After we finished exploring, we spent the rest of our brief visit to Berlin on the tourist trail seeing some of the actual landmarks, starting from the Alexanderplatz to Berliner Dom, a cathedral nearly destroyed during the war and rebuilt back to its original Prussian glory:
Opposite there was a museum of some sort that we didn’t have time for, but should probably have gone to… but our destination, if we could even find it, was the Berlin Wall.
And now, what it looks like surrounded by modern Berlin with no wall anymore… I must say this is one landmark I’m glad is gone!
After a while longer, we found the one preserved piece of the wall, surrounded in Easternesque tourist traps like this one, ‘celebrating’ the infamous Össi car, the Trabant, the only new car available for the duration of the DDR regime.
Another look at East Berlin – these Communist concrete block buildings would have been the face of the East looking out over the Wall.
And the last of the wall itself, optimized for tourist viewing
Not far from there is the Holocaust memorial, with stone columns symbolizing every day of the atrocities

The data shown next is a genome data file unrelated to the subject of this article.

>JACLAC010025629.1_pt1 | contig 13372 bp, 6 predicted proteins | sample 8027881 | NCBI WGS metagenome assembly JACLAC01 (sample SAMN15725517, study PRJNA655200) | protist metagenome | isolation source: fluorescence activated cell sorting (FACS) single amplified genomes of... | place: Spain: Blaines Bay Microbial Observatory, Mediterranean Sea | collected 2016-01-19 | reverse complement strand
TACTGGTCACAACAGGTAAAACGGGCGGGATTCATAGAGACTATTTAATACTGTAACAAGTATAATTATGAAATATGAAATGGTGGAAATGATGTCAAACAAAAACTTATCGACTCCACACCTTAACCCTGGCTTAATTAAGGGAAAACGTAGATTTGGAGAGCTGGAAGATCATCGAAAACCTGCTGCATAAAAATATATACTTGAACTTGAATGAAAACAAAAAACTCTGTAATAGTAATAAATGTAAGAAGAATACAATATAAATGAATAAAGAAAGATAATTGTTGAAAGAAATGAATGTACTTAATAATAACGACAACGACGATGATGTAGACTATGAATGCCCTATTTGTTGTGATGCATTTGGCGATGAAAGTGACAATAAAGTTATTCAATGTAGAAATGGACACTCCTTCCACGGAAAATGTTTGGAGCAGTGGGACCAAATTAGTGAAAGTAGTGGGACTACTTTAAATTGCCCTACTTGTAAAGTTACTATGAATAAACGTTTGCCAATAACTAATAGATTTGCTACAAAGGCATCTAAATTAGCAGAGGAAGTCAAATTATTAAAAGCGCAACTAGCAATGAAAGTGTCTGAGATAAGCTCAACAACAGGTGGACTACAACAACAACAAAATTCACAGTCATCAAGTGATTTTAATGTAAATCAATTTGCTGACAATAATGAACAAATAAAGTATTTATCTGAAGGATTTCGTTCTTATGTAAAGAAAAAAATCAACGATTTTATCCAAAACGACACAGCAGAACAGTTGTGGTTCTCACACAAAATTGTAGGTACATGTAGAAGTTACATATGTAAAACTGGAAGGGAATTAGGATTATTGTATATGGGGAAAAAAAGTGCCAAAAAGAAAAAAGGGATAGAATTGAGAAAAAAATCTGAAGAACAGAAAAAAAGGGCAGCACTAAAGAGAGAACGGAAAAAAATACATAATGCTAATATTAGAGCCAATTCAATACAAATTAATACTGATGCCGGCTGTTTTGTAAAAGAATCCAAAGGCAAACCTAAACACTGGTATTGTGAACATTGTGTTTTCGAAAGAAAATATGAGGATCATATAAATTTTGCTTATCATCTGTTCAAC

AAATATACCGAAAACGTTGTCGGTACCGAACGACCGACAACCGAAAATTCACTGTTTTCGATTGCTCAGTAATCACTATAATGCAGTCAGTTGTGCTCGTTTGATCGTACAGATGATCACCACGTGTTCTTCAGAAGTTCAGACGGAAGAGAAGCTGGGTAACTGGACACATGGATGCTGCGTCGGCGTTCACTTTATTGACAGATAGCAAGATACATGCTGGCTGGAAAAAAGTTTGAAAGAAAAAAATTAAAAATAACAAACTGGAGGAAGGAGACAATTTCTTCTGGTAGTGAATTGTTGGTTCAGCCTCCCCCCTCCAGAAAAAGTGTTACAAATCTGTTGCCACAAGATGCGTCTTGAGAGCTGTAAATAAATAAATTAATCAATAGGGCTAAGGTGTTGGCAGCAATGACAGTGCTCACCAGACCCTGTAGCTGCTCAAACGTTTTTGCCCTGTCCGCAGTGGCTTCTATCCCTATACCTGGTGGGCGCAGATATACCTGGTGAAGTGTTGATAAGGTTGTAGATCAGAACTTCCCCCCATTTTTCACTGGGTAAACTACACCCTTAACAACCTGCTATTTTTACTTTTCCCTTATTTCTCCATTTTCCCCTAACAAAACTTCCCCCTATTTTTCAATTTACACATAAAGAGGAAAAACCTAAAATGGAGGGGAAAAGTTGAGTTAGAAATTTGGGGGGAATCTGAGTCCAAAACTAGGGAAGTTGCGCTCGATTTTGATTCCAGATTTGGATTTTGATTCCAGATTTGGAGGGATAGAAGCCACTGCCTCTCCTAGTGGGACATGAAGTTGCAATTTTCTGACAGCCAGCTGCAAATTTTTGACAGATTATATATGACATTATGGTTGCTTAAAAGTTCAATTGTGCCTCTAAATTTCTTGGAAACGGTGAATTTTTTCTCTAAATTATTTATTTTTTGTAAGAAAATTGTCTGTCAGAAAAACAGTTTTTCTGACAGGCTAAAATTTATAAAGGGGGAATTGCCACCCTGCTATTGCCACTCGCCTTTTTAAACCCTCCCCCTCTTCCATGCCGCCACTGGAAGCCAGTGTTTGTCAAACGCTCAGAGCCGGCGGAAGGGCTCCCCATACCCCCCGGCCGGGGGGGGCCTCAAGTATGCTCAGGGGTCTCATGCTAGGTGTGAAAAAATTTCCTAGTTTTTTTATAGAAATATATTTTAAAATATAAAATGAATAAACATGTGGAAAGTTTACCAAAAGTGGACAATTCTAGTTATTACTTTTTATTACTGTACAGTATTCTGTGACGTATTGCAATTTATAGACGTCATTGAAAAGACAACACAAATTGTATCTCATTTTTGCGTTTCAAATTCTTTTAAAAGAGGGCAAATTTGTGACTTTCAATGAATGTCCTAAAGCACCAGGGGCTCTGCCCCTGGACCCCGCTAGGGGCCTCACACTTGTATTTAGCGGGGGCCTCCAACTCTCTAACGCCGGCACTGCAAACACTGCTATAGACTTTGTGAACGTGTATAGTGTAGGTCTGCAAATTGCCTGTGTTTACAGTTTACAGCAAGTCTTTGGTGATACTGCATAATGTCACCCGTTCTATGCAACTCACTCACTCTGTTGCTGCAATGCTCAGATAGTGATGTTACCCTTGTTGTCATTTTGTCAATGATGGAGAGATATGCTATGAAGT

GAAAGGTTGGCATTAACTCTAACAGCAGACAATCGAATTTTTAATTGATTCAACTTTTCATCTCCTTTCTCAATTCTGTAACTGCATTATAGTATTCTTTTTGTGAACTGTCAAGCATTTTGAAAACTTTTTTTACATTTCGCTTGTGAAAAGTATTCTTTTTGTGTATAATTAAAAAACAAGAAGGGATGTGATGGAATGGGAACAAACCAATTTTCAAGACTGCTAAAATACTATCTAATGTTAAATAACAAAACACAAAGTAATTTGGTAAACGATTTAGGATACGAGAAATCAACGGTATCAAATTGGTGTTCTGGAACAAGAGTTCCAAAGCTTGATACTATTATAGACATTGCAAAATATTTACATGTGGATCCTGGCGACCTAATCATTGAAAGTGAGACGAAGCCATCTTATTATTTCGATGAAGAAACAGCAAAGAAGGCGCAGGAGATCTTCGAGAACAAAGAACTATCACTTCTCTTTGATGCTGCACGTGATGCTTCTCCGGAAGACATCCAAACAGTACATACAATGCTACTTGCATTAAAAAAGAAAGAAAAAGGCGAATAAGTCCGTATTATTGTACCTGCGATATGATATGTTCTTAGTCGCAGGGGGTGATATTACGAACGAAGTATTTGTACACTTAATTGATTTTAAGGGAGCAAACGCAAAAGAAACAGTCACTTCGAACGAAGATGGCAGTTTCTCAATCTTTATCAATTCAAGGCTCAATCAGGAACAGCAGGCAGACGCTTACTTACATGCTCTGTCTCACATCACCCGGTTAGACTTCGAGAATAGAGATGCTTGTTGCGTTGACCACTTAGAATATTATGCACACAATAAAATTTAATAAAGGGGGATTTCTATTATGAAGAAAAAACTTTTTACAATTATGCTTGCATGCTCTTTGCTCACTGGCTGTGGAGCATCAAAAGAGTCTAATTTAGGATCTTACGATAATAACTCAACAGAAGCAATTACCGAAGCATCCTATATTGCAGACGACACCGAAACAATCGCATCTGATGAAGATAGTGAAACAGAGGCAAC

Finally, we passed through Brandenburger Tor, returning to West Berlin.
Crossing the River Spree brought us to the Hauptbahnhof and our train to Stettin/Szczecin, just over the Polish border, the one place we could find a cheap flight on to Oslo from!
After a two hour train ride, we arrived in Poland, and it became abundantly clear that we were in a completely different country. It seemed that no one spoke English, and we had no idea how to get to our hotel. Even trying to use the ATM in the train station to take out zloty, we were apprehended by Polish soldiers, who looked at our passports with some confusion, and went about their business.
Eventually, we flagged down a cab, with a driver who spoke some English, and seemed to know where the Marina Hotel was. He told us, quite insistently, about the local nightclubs, asking us after each one, “Taxi go to club???” as we circled around Szczecin. After taking half an hour to go what should have been only a mile or so, looking back at the map, he dropped us off at the hotel, and gave us a business card.
In the morning, we got a different taxi, who would not go to club, to go to airport. On the way there, we learned a few Polish swears, as he seemed to miss exits (and squeal the brakes and pull somewhat violent U-turns) as a matter of course, accompanied each time by at least “Kurwa mač!” and sometimes more.
We finally get to the airport 40 minutes before takeoff, and things are oddly quiet. For one thing, it’s a tiny airport, with only two gates. But, as we quickly learned, the real problem was the pilots’ strike had made it to Poland too, and nothing was flying north or west, just the Eastern airlines were still running!